Immature Sprague-Dawley rats received daily doses of indole-3-carbinol (I3C, 0-1.5 g/kg/day), 3,3′-diindolymethane (DIM, 0-400 mg/kg/day), tamoxifen (TAM, 0-0.5 mg/kg/day), or vehicle to determine if their antiestrogenic effects occur by the same mechanism and whether I3C's action is mediated by DIM. Follicular development was induced on day 24 of age by equine chorionic gonadotropin (eCG, 5 IU) 1 day after the initial dose. In a hormone replacement study, human chorionic gonadotropin (hCG, 10 IU sc, 48 h post-eCG) was used to mimic a normal preovulatoy luteinizing hormone (LH) surge following treatment with either I3C or TAM. Blood and ovaries were collected throughout follicular development and the number of ova shed was measured on the morning following expected ovulation (72 h post-eCG). I3C but not TAM reduced body weight gain at higher doses after 4 days of dosing. Ovarian weight gain and ovulation were inhibited by both I3C and TAM in a dose-dependent fashion. During the preovulatory period, both I3C and TAM blocked normal LH and follicle-stimulating hormone (FSH) surges and suppressed serum progesterone (P4) profoundly without changing circulating levels of estrogen (E2). At the time of expected ovulation, serum E2 was increased in rats receiving I3C or tamoxifen, whereas serum P4 was dose-dependently decreased. DIM exerted no significant effects on any of the endpoints studied, even at the highest dose, indicating that the antiestrogenic effects of I3C are not mediated by this metabolite of I3C. hCG successfully restored ovarian weight gain and ovulation in TAM-treated rats. However, hCG only partially reversed the blockage of ovulation by I3C, although ovarian weight gain was restored to normal. In summary, both I3C and TAM block ovulation by altering preovulatory concentrations of LH and FSH, but I3C appears to exert its effect(s) by (a) different mechanism(s) of action. I3C seems to act at both the ovarian and hypothalamic levels by mechanisms similar to those seen in TCDD-treated rats, whereas TAM appears to act only on the hypothalamic-pituitary axis as an anti-estrogen.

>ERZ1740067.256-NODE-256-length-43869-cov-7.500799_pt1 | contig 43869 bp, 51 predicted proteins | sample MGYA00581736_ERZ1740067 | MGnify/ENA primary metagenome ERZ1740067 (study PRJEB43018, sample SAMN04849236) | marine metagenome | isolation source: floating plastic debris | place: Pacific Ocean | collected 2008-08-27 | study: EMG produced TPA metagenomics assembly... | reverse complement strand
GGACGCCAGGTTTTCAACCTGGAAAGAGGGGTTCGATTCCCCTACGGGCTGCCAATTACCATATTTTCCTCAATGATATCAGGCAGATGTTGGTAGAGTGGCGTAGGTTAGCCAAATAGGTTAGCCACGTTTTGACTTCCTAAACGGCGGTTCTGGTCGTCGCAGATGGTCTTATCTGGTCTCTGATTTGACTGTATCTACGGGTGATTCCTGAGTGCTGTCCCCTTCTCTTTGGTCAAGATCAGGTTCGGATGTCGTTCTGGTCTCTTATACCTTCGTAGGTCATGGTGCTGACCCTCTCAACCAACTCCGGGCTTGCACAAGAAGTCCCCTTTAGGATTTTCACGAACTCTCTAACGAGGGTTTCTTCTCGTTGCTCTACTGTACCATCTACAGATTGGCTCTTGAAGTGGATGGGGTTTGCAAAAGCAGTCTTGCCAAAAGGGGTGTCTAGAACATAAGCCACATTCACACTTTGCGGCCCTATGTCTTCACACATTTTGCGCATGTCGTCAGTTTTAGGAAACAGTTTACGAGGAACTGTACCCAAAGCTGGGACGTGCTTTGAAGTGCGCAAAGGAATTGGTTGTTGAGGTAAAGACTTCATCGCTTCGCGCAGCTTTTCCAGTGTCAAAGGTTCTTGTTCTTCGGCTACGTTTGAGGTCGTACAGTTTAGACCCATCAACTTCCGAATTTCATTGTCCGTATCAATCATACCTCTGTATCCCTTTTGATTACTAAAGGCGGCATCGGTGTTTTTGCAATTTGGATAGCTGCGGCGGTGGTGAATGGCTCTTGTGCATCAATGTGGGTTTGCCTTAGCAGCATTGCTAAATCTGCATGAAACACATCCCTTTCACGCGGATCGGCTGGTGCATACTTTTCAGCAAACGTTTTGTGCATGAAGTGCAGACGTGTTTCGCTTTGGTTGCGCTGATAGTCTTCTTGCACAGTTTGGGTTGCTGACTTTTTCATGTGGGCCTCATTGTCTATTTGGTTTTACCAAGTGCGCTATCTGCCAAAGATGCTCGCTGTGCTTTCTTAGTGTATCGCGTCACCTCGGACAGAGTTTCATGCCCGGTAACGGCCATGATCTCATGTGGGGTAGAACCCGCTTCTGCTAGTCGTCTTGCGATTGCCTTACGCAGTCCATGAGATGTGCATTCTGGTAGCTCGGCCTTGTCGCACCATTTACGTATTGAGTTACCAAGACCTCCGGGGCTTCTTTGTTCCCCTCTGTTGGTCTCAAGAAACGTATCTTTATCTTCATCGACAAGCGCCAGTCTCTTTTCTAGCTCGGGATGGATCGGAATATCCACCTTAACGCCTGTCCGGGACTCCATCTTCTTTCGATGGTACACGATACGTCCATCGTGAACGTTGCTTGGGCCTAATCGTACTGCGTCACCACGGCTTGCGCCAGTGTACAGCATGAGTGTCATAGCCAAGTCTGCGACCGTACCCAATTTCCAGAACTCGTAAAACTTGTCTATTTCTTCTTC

Bibliographical noteFunding Information:
This research was supported by grants from the Environmental Protection Agency (R826132-01-0), National Institute of Health (NIH 5T3HD07455 and NIH 1F32ES05880), the Mellon Foundation, and the GSF-Institut für Tox-ikologie, Neuherberg, Germany. The authors thank the National Institute of Diabetes and Digestive and Kidney Diseases, the Center for Population Research of the National Institute of Child Health and Development, the Agricultural Research Service of the U. S. Department of Agriculture, and Dr. A. F. Parlow of the Harbor–UCLA Medical Center for LH and FSH radioimmuo-assay kits. Although the research described in this article has been funded in part by a U.S. EPA R826132 to P. F. T., it has not been subjected to the Agency’s required peer and policy review and therefore does not necessarily reflect the views of the agency and no official endorsement should be inferred.